In an attempt to standardize RMBS data across Europe, the Middle East and Africa (EMEA), Moody's Investors Service said it is looking to hedge through the inconsistencies in redemption rate reporting. The move was made to shed more light on Constant Prepayment Rates (CPRs) and Total Redemption Rates (TRRs).

"When analyzing structured finance transactions through the use of cash flow models, one key determinant is the repayment and prepayment behavior," said Moody's analyst Johannes Ebner, who authored the report. "In order to determine the received principal that contributes to the pay-down of the issued notes, it is necessary to have reliable payment assumptions for the underlying collateral."

Moody's currently monitors a little more than 670 RMBS transactions in the EMEA region, and "prepayment rates are frequently not easily available for securitized portfolios, which makes it challenging for investors to predict the average life of a transaction and its notes," Ebner added.

Reporting standards also vary considerably across the EMEA market. This makes redemption rate comparison difficult, especially considering the large number of market participants that provide performance data for RMBS transactions, often using different words to describe the same things, Moody's said.

"In particular, there are different definitions of scheduled or unscheduled redemptions of a securitized pool (where such categorization exists at all)," the report said. "In addition, reports include scheduled payments and unscheduled payments but do not state in detail which amounts were used to calculate the reported redemption rate or explain the exact differences between the various redemption or payment amounts listed in the servicer report." In some instances, Moody's said, there was no indication if the stated redemption rate was at an annualized or periodical basis.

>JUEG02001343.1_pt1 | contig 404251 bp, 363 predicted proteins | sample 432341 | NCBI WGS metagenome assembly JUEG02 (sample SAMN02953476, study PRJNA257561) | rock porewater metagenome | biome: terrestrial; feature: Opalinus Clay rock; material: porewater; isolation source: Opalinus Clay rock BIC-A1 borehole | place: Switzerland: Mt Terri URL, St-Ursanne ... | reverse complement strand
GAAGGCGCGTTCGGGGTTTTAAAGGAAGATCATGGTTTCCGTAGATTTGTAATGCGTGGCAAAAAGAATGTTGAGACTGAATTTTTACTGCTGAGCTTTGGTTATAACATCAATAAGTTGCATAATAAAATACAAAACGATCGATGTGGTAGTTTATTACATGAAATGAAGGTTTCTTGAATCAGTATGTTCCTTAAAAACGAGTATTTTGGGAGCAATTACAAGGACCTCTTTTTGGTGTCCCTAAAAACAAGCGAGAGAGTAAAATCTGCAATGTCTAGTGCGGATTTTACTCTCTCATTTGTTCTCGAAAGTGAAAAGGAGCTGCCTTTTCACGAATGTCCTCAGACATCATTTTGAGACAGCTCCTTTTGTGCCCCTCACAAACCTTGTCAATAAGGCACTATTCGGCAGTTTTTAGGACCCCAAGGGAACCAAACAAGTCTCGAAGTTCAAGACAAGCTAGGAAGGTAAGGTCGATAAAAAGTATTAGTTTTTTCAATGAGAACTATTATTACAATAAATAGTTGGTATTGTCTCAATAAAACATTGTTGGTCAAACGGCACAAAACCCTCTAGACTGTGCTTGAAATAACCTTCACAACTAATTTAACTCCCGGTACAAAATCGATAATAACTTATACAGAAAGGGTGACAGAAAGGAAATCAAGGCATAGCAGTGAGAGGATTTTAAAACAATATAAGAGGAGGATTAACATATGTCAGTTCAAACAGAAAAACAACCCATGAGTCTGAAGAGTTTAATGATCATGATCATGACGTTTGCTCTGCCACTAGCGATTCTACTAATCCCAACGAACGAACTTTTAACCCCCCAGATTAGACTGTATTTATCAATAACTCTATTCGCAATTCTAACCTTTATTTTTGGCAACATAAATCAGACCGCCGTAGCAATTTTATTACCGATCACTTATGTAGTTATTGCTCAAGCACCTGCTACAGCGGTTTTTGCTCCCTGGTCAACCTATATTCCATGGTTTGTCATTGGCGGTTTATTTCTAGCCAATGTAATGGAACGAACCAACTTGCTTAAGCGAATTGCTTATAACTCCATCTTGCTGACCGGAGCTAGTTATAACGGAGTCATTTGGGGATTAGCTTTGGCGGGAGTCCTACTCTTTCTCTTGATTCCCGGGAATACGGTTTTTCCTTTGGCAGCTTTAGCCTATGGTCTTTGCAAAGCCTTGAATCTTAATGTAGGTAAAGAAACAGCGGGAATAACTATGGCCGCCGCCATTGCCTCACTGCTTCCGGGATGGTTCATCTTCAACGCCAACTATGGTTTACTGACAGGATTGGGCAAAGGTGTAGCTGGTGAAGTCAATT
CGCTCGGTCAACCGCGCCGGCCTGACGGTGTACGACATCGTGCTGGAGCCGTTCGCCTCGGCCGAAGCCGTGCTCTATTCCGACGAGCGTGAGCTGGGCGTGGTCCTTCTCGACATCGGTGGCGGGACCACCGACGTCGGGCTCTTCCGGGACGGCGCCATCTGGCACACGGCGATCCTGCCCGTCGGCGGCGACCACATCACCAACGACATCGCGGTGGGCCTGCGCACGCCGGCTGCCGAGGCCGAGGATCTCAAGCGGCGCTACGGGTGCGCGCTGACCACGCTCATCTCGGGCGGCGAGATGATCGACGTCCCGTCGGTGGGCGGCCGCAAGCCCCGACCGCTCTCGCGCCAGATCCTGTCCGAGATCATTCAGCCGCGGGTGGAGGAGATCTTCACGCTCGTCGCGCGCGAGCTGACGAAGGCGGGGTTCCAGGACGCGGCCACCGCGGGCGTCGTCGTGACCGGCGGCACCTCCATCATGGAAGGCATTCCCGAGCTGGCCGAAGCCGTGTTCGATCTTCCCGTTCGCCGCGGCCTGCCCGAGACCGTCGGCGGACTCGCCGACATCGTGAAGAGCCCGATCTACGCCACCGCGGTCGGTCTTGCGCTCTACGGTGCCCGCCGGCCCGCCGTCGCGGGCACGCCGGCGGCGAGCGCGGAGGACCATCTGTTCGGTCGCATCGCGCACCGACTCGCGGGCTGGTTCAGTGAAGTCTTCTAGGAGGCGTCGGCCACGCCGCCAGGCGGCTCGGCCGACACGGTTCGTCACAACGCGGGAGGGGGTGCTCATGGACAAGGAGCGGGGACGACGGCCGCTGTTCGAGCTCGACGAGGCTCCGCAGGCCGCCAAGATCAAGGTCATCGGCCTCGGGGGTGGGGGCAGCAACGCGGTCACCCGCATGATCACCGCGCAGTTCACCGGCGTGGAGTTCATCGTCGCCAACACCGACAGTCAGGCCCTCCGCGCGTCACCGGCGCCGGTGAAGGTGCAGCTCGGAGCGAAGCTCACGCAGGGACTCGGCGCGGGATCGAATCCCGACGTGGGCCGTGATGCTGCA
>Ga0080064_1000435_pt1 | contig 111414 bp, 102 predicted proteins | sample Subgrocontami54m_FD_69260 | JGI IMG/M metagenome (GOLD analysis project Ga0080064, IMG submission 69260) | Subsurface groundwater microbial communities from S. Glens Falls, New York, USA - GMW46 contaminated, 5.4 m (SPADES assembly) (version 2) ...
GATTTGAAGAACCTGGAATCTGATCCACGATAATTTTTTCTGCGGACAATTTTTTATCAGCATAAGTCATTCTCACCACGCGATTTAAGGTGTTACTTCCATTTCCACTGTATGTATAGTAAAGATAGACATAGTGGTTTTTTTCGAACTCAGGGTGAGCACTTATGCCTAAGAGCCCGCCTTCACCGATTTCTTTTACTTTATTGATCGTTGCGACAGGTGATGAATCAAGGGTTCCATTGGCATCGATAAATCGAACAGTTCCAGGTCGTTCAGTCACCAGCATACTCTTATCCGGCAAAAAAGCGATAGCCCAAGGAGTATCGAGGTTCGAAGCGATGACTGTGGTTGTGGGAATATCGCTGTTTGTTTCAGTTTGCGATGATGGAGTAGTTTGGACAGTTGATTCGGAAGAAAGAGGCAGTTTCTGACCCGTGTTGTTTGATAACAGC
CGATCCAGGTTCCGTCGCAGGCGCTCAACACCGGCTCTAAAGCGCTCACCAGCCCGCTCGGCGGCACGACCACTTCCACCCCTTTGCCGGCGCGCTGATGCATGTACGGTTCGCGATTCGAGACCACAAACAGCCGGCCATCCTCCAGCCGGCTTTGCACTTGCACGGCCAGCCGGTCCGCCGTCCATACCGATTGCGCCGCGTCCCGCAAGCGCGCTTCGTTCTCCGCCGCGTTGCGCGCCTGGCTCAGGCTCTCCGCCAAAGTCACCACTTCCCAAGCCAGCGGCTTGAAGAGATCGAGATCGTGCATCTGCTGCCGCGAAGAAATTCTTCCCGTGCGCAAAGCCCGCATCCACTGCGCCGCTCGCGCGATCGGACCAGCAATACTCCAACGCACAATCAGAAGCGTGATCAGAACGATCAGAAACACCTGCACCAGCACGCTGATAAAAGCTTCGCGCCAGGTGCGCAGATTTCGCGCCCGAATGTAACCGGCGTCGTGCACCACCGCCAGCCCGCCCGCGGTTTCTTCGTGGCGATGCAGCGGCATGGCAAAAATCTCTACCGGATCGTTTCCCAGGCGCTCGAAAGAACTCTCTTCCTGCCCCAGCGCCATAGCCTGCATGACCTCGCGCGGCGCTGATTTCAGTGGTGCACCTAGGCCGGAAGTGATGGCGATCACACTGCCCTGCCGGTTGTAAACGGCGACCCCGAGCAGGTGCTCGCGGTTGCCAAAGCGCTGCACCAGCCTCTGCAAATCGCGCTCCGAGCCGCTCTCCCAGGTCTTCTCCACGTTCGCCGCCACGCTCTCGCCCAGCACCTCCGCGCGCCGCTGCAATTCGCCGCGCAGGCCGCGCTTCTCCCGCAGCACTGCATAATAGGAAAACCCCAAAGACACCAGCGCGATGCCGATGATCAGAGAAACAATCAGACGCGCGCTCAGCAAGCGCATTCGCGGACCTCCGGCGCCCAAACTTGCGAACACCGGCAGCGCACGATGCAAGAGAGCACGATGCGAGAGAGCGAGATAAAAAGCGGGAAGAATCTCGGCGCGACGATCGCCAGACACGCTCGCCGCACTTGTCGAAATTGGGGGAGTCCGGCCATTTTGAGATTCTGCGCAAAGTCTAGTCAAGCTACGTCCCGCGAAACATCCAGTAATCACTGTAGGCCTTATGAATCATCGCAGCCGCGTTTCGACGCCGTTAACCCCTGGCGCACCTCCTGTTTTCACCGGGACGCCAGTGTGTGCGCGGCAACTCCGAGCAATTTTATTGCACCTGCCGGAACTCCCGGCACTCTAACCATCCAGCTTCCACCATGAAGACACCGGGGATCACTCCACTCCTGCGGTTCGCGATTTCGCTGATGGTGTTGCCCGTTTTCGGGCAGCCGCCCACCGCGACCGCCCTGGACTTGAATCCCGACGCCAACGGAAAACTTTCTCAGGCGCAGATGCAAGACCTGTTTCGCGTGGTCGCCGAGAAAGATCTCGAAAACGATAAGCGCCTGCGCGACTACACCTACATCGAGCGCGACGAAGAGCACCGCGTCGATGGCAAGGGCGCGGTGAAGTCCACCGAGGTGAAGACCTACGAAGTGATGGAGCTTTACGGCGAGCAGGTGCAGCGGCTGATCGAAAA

Ebner said that Moody's computed the CPR and TRR information independently, using a standardized method put forward by the European Securitization Forum (ESF). However, it should be noted that the ESF has yet to clarify what is considered a "scheduled" or "unscheduled" payment for redemption rate calculations, so Moody's provided its own interpretation of that data in the report.

Monitoring repayment rates is key to finding out how buyers will respond to tightening lending criteria. Some market players believe that with a worsening credit environment and an ailing housing market, buyers may not have the same refinancing options, causing redemption rates to cool over the short term.

"In a positive environment, remortgaging is an easier process for the borrower, as they can obtain an initial mortgage of 80% LTV," Barclays Capital analysts said. "Then, on remortgage, given house price increases with no repayment of the actual loan, the LTV can decrease fairly significantly. Due to this new valuation and lower LTV, a new or existing lender is willing to lend to the borrower at lower rates than if the LTV was at 80% (due to the risk-based model most NC lenders use)."

But negative house price inflation makes remortgaging more difficult. Barclays said that the loan at remortgage may increase in LTV, particularly if the loan is an interest-only mortgage, which may make the borrower unable to remortgage at a lower rate.

"In a worst-case scenario, if the LTV on remortgage is significantly higher, the borrower may not be able to remortgage at all if there's no lender willing to take on that business," Barclays analysts said. "This would leave the borrower on the high SVR of the original lender, which would provide a significant payment shock, thus increasing the likelihood of arrears and defaults."

(c) 2007 Asset Securitization Report and SourceMedia, Inc. All Rights Reserved.

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